The hormone adrenaline is our friend when we need to survive, you might know it as the ‘fight or flight’ hormone. When you have an anxiety attack your body believes it is under attack and needs to respond. 

It releases adrenaline into the blood stream, this will increase the heart rate, make you feel shaky, and lightheaded. 

  1. Brain Functioning

When you are having a panic attack your brain is focused on survival, which means that areas of the brain for complex thought, and reflection (the frontal lobe) is often shutdown to allow blood to flow to the parts that will assist in survival.

This can also make you feel like you are going to pass out.

What Can I Do When I Feel an Attack Coming?

A panic attack can be an extremely scary experience, knowing how to manage one is a valuable skill to have. It is also valuable to understand what you can do to limit the amount of panic attacks that you experience.

Things like avoiding anxiety triggers or situations, maintaining a healthy lifestyle, and having a support network that you can reach out to can assist limit the number of attacks you may experience.

There are a few things that you can do to help manage an attack when you feel one coming on. 

  1. Breathing Exercises

It is clear that breathing has a lot to do with panic attacks and feeling faint. By using your breath, you can help counteract many of the symptoms of a panic attack. 

A simple way to use your breath is to slow it down. The trick is to make the exhale longer than the inhale. Try this breathing exercise:

Breathe in for a count of 4 – Hold for a count of 2 – Breathe out for a count of 6.

Repeating this cycle will regulate the amount of oxygen and carbon dioxide in your body and allow the blood vessels to relax and let the blood flow normally.

  1. Grounding

When you are feeling panicked you can check in with your immediate environment. This helps in two ways, firstly it will be a reality check in whether you are safe or under threat.

Secondly, it will allow you move your mind’s focus from survival mode to being centered on the present moment.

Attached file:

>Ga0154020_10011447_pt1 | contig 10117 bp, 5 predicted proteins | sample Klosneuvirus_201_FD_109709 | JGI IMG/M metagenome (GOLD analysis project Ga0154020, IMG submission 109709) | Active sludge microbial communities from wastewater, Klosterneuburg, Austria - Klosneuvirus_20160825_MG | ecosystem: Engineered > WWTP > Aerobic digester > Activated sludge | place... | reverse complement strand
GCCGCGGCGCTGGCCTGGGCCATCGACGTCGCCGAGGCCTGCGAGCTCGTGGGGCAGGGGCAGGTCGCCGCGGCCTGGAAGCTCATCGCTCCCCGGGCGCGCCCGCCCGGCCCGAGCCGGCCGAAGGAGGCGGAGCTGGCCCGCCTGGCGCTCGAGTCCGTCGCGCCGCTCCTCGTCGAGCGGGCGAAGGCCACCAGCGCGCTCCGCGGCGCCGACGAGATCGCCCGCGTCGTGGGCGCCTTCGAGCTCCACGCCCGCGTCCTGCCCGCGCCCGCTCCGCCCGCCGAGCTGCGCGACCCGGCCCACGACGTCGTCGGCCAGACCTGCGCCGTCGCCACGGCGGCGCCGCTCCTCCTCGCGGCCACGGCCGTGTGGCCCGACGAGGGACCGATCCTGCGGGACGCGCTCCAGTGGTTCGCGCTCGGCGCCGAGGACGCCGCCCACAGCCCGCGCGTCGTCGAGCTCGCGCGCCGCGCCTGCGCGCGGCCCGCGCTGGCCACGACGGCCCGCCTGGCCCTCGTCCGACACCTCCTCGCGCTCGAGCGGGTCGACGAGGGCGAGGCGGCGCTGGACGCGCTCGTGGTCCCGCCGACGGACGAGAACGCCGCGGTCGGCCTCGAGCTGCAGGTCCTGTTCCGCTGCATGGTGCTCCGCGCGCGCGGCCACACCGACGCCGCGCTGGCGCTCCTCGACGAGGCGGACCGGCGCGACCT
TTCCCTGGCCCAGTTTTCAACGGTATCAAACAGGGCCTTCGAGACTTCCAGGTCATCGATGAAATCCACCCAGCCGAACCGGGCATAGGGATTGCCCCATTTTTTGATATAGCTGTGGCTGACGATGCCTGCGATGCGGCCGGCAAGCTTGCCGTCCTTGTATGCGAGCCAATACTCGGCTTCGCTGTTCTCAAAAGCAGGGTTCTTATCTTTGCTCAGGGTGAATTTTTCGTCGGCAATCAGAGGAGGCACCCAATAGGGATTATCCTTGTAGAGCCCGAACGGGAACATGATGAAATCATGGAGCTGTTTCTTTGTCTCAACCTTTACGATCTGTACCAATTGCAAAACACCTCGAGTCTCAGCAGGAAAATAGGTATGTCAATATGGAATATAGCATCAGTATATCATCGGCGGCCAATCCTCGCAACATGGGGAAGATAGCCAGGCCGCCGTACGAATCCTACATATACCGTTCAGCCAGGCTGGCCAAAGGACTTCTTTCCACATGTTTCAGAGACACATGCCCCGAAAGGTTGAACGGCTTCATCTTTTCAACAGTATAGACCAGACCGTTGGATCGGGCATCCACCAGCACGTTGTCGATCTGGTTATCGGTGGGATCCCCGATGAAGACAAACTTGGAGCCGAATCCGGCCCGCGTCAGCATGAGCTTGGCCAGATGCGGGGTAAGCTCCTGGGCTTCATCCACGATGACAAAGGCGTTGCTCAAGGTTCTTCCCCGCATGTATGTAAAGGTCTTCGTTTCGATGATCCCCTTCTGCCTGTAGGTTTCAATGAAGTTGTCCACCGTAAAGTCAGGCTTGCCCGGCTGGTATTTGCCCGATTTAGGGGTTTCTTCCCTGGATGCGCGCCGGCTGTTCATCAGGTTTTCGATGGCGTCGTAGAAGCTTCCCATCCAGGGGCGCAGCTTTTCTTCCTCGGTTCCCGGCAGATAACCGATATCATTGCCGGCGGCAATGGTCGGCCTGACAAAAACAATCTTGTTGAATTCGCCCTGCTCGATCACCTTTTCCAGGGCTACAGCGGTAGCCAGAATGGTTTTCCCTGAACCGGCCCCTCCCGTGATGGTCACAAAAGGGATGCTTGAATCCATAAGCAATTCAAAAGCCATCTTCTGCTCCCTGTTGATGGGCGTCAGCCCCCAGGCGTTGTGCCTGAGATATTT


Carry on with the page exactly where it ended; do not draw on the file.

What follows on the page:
Here are two grounding activities:

  • Sit with your feet firmly flat on the floor. Feel how you are supported by the ground. Using deep pressure (don’t hurt yourself), squeeze your thigh muscles, almost like a massage. You can pair the breathing exercise while you are grounding.
  • Become aware of your surroundings, find 4 things you can see, 3 things you can touch (actually touch them), 2 things you can hear, and 1 thing you can smell. Using your senses helps to ground your body in the present moment.
  1. Therapeutic Support

If you feel that you need support through your panic attacks, or if you feel that you may be experiencing a panic disorder, then therapeutic support may be useful.

Engaging in a therapeutic journey can teach you more skills regarding preventing and managing your attacks and the symptoms that they cause.

There are a variety of approaches that may be used; however, they are all aimed at supporting you towards the least distressing experience of your anxiety.

A therapeutic approach can provide you with strategies that you could share with your own support system to ensure that you always have the right support.

To Wrap Up

Panic attacks are not likely to cause you to pass out, however, they are still greatly distressing. Physical and mental health is affected negatively before, during, and after a panic attack. There are skills that you can learn to assist you managing your panic attacks.

If you feel that you need support or would like to learn more about how you can manage these feelings, then reach out to One Life Counselling and Coaching.

Author

Ken Fierheller

I am the founder of One Life Counselling and Coaching LTD and I am honored to lead a team of professional psychologists, psychotherapist’s and life coaches who dedicate their professional lives to helping people to elevate their mindsets, evolve their beliefs and learn to thrive in the present moment.